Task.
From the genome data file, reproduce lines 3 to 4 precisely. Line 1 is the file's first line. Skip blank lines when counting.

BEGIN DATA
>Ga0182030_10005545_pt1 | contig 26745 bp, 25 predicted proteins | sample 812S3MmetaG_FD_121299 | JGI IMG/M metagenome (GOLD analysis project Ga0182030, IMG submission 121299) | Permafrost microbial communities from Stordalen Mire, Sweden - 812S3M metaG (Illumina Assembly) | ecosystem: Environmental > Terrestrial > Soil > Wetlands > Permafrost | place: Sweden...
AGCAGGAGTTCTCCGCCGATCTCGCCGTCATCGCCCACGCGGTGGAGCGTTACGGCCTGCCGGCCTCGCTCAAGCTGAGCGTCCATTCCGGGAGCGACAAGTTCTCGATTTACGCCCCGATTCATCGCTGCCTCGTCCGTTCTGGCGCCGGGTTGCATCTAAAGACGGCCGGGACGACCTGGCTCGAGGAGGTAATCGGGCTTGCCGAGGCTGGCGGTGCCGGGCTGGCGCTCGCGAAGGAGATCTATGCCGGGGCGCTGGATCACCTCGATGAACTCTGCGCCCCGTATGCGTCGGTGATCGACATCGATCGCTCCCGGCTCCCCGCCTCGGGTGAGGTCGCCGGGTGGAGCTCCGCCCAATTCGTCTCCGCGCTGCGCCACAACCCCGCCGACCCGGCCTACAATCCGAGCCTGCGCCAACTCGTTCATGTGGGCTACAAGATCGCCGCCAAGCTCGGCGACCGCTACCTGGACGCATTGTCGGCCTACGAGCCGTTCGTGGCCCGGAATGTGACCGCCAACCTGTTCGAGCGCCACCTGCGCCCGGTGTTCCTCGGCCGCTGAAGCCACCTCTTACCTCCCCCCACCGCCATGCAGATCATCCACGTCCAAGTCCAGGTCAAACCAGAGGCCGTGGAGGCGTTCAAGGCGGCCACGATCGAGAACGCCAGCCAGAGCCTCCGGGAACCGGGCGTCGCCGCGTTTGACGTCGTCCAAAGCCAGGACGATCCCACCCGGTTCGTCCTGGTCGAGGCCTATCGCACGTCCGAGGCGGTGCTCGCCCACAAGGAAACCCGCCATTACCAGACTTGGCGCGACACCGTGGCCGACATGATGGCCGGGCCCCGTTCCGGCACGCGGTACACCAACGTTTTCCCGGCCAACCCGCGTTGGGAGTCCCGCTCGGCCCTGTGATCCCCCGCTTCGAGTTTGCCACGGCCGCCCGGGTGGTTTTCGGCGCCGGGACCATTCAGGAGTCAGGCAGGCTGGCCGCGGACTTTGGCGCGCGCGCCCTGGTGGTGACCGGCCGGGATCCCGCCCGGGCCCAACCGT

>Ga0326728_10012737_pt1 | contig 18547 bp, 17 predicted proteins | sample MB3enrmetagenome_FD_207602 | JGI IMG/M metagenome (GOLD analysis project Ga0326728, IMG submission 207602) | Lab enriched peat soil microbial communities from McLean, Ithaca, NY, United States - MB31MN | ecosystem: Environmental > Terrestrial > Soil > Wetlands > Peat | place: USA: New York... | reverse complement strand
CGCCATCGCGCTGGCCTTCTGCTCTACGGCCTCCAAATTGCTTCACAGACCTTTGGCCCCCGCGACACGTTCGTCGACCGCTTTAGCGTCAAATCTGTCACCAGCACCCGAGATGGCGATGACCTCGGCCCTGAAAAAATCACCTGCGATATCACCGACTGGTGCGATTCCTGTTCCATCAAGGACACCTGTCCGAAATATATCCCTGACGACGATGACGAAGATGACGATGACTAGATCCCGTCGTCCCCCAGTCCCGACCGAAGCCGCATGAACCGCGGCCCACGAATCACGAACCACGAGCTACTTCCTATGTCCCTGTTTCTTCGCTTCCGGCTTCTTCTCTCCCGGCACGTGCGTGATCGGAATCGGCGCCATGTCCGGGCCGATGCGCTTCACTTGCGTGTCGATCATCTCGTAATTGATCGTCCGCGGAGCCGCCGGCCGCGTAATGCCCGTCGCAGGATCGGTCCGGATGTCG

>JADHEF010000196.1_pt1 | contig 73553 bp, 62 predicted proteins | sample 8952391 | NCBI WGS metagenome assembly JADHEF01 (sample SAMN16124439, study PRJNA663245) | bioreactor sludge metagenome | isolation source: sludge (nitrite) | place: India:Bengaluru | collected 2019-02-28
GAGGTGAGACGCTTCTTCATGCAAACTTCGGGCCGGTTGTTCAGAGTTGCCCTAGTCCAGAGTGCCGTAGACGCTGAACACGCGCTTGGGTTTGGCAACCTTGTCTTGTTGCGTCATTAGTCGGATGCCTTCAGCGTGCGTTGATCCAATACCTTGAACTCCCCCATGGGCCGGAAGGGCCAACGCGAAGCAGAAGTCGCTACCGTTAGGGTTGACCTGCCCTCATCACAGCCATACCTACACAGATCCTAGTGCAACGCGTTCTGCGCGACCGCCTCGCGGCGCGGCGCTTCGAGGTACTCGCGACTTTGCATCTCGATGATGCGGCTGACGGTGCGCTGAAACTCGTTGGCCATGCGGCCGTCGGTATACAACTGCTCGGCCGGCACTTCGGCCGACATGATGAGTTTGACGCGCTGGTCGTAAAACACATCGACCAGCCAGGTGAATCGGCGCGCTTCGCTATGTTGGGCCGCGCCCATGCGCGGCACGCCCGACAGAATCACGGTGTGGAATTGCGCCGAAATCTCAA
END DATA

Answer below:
>Ga0326728_10012737_pt1 | contig 18547 bp, 17 predicted proteins | sample MB3enrmetagenome_FD_207602 | JGI IMG/M metagenome (GOLD analysis project Ga0326728, IMG submission 207602) | Lab enriched peat soil microbial communities from McLean, Ithaca, NY, United States - MB31MN | ecosystem: Environmental > Terrestrial > Soil > Wetlands > Peat | place: USA: New York... | reverse complement strand
CGCCATCGCGCTGGCCTTCTGCTCTACGGCCTCCAAATTGCTTCACAGACCTTTGGCCCCCGCGACACGTTCGTCGACCGCTTTAGCGTCAAATCTGTCACCAGCACCCGAGATGGCGATGACCTCGGCCCTGAAAAAATCACCTGCGATATCACCGACTGGTGCGATTCCTGTTCCATCAAGGACACCTGTCCGAAATATATCCCTGACGACGATGACGAAGATGACGATGACTAGATCCCGTCGTCCCCCAGTCCCGACCGAAGCCGCATGAACCGCGGCCCACGAATCACGAACCACGAGCTACTTCCTATGTCCCTGTTTCTTCGCTTCCGGCTTCTTCTCTCCCGGCACGTGCGTGATCGGAATCGGCGCCATGTCCGGGCCGATGCGCTTCACTTGCGTGTCGATCATCTCGTAATTGATCGTCCGCGGAGCCGCCGGCCGCGTAATGCCCGTCGCAGGATCGGTCCGGATGTCG